Amazon

Showing posts with label road running. Show all posts
Showing posts with label road running. Show all posts

Tuesday, June 7, 2022

2022 Capital Backyard Ultra - Why Not Me?


Scott Snell Beast Coast Trail Running Capital Backyard Ultra

Author's Note: Towards the end of this report, I incorrectly stated that if I had shared my water bottle with another runner it would have been against the rules of the backyard format. Laz brought it to my attention that it is NOT against the rules for a runner still in the race to provide aid to another runner still in the race. It is only OUTSIDE aid that is not permitted. 

I first applied for a spot to run at Big’s Backyard Ultra on 3 November 2018. I finally secured my spot at THE backyard race of backyard races after running 254.167 miles straight in just under 62 hours at my most recent race, Capital Backyard Ultra. It’s all still a bit surreal that I’ve finally achieved a goal I set for myself nearly four years ago. It was a long, challenging path that tested me, but that’s the purpose of goals: to motivate ourselves and to make us the best version of ourselves possible.

Let me rewind one second for anyone who is not familiar with a “backyard” format race. It is an elimination style race without a set distance. The race continues until only one runner remains. Hence, these races are also referred to as “last person standing” races. So how are runners eliminated? By not completing a 4.167 mile lap every hour on the hour. Every hour all runners start a lap and must finish before the end of the hour. If they finish early, they must wait until the start of the next hour to start their next lap. With that caveat, this race prevents any runner from building a lead, more or less taking away the advantage of speedy runners. The cycle of on the hour lap starts continues indefinitely until all but one runner has opted to not continue running or has timed out. The last runner remaining must run one complete lap more than all other runners within the hour time limit before being named the winner. This leaves the possibility that there could be no winner (which has happened) if several runners go out for a lap and they all time out.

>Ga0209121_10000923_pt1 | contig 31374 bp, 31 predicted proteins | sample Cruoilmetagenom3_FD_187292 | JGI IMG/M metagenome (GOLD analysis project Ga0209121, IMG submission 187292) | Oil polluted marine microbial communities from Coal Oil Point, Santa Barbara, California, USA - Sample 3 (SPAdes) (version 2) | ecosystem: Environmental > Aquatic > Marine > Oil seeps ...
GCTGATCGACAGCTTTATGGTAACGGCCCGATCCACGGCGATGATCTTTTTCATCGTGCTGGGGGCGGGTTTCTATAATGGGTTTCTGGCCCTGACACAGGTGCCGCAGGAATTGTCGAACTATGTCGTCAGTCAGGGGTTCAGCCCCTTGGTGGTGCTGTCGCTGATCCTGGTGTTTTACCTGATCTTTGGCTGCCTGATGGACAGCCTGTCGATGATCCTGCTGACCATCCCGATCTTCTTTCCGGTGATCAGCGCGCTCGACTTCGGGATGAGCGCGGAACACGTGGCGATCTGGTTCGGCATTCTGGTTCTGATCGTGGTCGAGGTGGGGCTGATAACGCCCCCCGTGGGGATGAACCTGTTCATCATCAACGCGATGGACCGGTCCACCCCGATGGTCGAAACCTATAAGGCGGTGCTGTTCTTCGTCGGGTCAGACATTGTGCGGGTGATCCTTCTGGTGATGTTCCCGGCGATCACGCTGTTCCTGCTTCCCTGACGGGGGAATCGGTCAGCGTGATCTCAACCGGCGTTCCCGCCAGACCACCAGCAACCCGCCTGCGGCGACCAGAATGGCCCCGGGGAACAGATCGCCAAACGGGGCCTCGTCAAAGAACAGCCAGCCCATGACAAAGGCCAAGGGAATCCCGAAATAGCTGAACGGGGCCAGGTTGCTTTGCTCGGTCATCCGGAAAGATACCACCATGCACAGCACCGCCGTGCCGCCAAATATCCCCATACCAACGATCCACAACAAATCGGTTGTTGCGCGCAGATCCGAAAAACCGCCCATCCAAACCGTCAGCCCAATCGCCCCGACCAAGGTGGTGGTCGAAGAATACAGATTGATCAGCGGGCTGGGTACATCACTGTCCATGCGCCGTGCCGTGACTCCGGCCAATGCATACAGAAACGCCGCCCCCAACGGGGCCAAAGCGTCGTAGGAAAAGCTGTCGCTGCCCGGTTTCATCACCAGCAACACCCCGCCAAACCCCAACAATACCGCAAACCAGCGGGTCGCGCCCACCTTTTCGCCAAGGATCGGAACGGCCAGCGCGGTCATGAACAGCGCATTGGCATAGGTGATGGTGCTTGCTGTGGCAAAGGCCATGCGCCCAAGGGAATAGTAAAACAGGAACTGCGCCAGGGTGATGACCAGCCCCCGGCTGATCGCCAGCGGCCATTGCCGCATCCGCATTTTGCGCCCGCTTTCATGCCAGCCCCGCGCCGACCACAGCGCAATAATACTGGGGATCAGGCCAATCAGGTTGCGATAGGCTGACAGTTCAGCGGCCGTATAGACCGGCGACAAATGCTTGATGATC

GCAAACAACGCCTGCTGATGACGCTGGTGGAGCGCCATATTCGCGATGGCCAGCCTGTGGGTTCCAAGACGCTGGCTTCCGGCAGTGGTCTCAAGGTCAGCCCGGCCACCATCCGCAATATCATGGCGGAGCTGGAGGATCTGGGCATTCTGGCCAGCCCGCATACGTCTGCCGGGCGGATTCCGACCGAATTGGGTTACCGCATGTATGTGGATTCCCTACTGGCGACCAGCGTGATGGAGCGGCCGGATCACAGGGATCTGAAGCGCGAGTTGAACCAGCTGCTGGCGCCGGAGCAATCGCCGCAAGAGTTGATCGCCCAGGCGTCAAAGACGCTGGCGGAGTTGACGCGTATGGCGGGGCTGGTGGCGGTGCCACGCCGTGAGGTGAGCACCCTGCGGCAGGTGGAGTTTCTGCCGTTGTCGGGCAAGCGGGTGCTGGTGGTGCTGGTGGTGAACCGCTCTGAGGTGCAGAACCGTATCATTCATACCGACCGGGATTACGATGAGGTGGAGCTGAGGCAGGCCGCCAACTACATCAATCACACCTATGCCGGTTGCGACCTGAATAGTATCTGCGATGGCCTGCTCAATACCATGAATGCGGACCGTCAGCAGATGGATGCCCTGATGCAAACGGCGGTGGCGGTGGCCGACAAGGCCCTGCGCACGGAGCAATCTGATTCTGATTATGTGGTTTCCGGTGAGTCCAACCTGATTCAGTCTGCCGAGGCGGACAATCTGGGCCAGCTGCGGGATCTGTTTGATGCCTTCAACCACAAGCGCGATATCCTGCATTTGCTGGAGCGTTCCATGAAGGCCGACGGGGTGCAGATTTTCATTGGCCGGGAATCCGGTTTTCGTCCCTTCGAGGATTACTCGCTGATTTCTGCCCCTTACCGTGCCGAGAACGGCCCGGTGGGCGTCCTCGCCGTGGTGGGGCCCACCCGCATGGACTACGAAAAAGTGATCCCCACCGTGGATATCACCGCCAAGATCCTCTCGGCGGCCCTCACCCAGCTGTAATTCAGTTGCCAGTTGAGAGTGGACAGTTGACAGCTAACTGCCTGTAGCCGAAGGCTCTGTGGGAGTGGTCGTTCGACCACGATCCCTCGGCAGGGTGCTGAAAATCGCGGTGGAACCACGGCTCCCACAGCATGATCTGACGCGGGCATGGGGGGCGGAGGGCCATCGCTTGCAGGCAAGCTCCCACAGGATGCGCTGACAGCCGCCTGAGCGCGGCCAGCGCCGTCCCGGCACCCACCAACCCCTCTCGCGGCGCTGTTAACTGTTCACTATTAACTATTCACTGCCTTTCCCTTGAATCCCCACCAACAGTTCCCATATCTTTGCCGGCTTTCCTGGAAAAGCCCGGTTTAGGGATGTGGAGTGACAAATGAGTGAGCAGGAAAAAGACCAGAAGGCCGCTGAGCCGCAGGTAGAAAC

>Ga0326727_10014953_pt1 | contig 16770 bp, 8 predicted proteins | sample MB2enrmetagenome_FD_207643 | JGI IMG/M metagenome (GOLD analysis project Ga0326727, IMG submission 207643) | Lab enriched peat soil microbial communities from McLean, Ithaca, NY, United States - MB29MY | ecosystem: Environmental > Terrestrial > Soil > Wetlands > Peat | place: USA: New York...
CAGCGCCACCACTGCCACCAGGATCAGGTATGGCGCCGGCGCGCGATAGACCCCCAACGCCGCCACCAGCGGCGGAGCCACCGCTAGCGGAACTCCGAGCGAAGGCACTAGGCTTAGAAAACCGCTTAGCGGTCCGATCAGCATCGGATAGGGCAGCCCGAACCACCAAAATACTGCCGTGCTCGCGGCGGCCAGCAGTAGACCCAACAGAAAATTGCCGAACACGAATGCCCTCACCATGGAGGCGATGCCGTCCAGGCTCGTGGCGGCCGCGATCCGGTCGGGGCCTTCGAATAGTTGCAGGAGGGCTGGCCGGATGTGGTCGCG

First set of clothes ready to go the night before the race. 

Capital Backyard Ultra was the fifth backyard format race I have run (Run Ragged - 2019, Last Idiot Standing - 2019, Keystone Backyard - 2021, Backyard Squatch - 2021). My goal for the first four was identical: to be the last person standing or to find my limit on that given day under those circumstances. My goal for Capital was slightly different. Capital was the most competitive backyard race I have run with the most stacked field of talented, experienced backyard runners. I still had hopes of being the last person standing there, but realistically I knew that this would be the toughest backyard competition I ever faced. I gave myself a B goal to stay motivated and mentally in the game during the race in case things started looking grim. That B goal was to go “far enough” to earn a spot at Big’s this fall as an at large entry.

Since COVID travel restrictions prevented international travel for a world competition at Big’s in 2020, the race was reorganized to follow a biannual cycle. On odd years, the world’s best backyard runners would meet in Bell Buckle, TN to determine an individual world champion. On even years, all countries choosing to participate would assemble a 15 person backyard team running concurrent satellite backyards in their home country. The same backyard rules apply, but teams earn points for every yard completed by a team member until the team only has one runner left. How a spot on the team is earned varies between countries. For the US team, six spots are awarded to the winners of six silver ticket races (Capital Backyard being one of them) while the remaining nine spots are filled as “at large” entries based on a runner’s best backyard performance during the selection period. Securing an “at large” entry based on yards leading up to Capital would have required somewhere around 50 yards, certainly no small feat considering my best backyard performance thus far had been 36 yards. And to think, that was just my “I guess this is good enough”, B goal. Go big or go home, right?